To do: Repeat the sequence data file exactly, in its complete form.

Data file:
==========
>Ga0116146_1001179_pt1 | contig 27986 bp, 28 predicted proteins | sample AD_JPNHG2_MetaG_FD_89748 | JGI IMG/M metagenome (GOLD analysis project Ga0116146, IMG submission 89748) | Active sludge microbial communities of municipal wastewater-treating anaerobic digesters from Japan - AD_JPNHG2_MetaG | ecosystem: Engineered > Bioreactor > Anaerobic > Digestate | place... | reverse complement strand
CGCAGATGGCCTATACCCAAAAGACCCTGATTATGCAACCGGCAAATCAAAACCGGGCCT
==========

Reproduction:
>Ga0116146_1001179_pt1 | contig 27986 bp, 28 predicted proteins | sample AD_JPNHG2_MetaG_FD_89748 | JGI IMG/M metagenome (GOLD analysis project Ga0116146, IMG submission 89748) | Active sludge microbial communities of municipal wastewater-treating anaerobic digesters from Japan - AD_JPNHG2_MetaG | ecosystem: Engineered > Bioreactor > Anaerobic > Digestate | place... | reverse complement strand
CGCAGATGGCCTATACCCAAAAGACCCTGATTATGCAACCGGCAAATCAAAACCGGGCCT